A Slice on Dan Beck, Serial Entrepreneur and Co-Founder and CEO of 401GO
The risk of building a business from scratch may deter the vast majority, but not “lifelong serial entrepreneur” Dan Beck. He’s drawn to the process of entrepreneurship and has built many companies, ranging from a food truck to a consulting firm with international offices. Beck builds each business with the goal to create a caring culture, with a team acting more like a family than just co-workers. His newest venture and family (figuratively and literally as his brother is a Co-Founder) is 401GO, an easy-to-use 401(k) platform for small businesses. This came from a need he saw with small businesses not providing 401(k) benefits due to the hassle, citing 75% of those with 150 or less employees don’t.
While most of his businesses have been global, Beck is located in the rapidly-growing Salt Lake City startup scene. He describes Salt Lake City as a “little big city” with many opportunities and great talent from nearby universities, nestled in the “hidden secret” that is the Rocky Mountain region of the U.S. He’s noticed more and more people moving inward from the coasts, maybe having felt “disenfranchised” in those established startup regions. “It’s that same excitement and energy that you find in a startup ecosystem, without this feverish panic that you feel on the coasts.”
Not being located on the coast can pose challenges for startups looking to raise money, but Beck had a different experience with 401GO. They were able to bootstrap for the first two years, establishing their product and gaining traction to the point where investors started coming to them. Beck notes this was advantageous in the 401(k) space, due to heavy regulations and a high risk of failure.
Aside from the financial risk of bootstrapping, Beck dealt with some tensions while building 401GO’s founding team. A close friend of theirs was initially on the team, but the dynamics didn’t work well and they experienced an unfortunate falling out with that friend/teammate. Though facing multiple risks to get 401GO to where it is today, Beck stayed committed to the company and is motivated by being able to help small businesses provide retirement benefits to their employees. He notes that his successful exits with prior companies could have easily let him retire early, but “that’s not why entrepreneurs do what they do.”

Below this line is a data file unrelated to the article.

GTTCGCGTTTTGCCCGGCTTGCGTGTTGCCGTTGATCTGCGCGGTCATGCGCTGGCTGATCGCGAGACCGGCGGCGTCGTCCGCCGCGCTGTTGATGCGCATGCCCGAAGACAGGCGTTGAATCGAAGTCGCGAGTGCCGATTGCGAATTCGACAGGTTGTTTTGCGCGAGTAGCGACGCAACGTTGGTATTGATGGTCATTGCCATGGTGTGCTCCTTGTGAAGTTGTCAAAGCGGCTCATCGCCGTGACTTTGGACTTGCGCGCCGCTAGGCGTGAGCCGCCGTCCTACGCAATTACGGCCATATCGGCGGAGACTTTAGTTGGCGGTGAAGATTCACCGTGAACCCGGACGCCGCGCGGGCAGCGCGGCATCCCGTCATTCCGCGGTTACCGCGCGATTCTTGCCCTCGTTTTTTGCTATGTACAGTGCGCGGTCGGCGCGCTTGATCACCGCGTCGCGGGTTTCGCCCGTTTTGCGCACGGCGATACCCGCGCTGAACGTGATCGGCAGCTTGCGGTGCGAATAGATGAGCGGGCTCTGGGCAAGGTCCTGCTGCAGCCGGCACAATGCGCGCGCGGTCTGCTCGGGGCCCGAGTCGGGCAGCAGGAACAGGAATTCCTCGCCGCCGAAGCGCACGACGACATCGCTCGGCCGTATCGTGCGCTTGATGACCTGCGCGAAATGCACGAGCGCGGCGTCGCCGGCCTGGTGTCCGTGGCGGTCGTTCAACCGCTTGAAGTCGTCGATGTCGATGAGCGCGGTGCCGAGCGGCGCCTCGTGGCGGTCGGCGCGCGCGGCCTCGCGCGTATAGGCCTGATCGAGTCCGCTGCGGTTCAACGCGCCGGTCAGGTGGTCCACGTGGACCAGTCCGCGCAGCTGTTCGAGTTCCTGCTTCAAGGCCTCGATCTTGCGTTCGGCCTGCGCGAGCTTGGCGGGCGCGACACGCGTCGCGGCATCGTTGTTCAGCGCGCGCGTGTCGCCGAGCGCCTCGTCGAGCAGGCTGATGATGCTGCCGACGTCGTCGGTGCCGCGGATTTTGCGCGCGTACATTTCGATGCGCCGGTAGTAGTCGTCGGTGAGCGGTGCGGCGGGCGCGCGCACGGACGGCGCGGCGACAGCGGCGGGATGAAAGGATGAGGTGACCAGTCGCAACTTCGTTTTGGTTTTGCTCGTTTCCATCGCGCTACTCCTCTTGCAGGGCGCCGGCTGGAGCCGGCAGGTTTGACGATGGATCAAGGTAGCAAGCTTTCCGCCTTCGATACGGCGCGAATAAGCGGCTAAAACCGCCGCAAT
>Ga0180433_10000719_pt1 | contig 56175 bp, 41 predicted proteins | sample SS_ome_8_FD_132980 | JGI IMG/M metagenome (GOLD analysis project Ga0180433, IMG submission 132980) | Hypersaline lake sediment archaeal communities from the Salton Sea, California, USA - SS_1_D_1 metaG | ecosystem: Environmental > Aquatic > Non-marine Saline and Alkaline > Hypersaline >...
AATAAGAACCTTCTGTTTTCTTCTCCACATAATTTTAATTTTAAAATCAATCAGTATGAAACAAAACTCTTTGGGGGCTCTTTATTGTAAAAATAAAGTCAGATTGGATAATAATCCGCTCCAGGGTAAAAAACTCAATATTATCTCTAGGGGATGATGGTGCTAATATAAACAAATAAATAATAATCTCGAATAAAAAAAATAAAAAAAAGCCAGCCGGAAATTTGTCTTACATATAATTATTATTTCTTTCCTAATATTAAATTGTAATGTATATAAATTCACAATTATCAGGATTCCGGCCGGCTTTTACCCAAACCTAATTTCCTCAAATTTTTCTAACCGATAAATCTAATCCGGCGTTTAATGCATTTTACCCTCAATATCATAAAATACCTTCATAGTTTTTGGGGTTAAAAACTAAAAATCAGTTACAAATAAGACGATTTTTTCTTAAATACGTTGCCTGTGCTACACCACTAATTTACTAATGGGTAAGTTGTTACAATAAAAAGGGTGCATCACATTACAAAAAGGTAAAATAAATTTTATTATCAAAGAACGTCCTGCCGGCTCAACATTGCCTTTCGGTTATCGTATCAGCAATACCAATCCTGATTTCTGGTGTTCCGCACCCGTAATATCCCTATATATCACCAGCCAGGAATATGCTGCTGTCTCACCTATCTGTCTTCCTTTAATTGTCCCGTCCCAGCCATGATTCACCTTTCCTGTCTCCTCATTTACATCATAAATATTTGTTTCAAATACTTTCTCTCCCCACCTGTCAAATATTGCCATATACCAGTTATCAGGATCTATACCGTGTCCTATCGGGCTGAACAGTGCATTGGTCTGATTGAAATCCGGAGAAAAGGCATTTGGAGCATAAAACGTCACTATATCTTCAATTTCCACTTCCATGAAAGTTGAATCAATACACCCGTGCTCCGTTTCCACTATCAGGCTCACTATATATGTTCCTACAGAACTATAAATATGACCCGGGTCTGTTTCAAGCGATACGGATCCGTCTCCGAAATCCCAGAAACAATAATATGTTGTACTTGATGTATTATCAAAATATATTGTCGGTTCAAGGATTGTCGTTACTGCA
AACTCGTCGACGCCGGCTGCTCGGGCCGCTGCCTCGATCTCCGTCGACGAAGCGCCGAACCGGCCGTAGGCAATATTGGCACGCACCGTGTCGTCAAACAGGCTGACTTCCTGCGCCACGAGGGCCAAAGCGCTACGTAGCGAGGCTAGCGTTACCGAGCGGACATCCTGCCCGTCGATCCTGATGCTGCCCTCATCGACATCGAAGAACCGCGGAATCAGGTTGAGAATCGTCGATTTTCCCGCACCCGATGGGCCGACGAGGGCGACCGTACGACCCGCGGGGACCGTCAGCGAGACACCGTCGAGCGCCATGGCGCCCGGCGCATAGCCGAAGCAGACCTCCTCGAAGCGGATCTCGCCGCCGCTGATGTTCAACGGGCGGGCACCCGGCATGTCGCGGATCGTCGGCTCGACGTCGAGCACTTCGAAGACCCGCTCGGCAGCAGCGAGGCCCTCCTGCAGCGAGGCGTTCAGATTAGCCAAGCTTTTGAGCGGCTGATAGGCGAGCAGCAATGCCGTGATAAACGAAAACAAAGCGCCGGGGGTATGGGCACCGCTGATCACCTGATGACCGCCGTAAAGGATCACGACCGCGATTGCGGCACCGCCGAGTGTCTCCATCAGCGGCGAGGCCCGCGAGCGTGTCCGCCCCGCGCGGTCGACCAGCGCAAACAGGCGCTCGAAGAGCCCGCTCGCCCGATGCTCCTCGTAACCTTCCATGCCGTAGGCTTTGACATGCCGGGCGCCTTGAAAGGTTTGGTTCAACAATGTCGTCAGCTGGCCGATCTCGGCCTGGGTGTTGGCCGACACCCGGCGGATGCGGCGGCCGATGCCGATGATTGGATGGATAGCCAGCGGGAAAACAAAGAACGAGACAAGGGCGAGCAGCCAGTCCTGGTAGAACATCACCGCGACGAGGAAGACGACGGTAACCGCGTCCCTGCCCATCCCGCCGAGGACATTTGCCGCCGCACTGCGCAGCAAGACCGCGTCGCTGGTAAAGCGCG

Through his experience as an entrepreneur, Beck has learned the value of networking. He hesitated to take lunch meetings to meet with new people instead of working through it since the outcome of each meeting was entirely unclear. Now, as a seasoned entrepreneur, Beck jumps on the opportunity to expand his network, regardless of the outcome. He suggests fellow entrepreneurs do the same and have a “what can I do for somebody else” mindset going in, rather than “what can you give me.”
Another piece of advice Beck has for aspiring entrepreneurs is that, “There’s nothing wrong with a side hustle… If you know you have those ambitions, try to find a way to put as much time in your side hustle and grow it as much as you can.” In other words, entrepreneurs, he doesn’t want you to be ashamed of needing a day job! Beck believes keeping a “frugal mindset” is advantageous, particularly when fundraising, but he also wants people to go for their ambitions. “You would feel regret, if you didn’t try whatever that ambition or that dream was going to be far greater than the risk and fear that you might feel along the way, so just do it.”
Over the course of his journey, Beck noticed his priorities and definition of success shift drastically. At first, his dream was to be an acclaimed CEO of a large company being name-dropped every which way. Now, his main priority is to maintain a balanced lifestyle. As a father, Beck wants to make sure he spends plenty of time with his kids. Being an entrepreneur lets him decide his schedule, and allows him the freedom to create the balanced lifestyle he wants. He works because it’s “fulfilling”, not because he has to (as I mentioned before, he’s had successful exits and could retire at any point).
Down the road, Beck sees 401GO growing into a billion dollar company and potentially being acquired by a financial service provider for a broader adoption. As for Beck himself, he doesn’t think he’ll ever truly retire, but wants a “taste” of retirement through sailing around the world with his family. An entrepreneur at heart, Beck will continue finding opportunities to chat with anyone about entrepreneurship.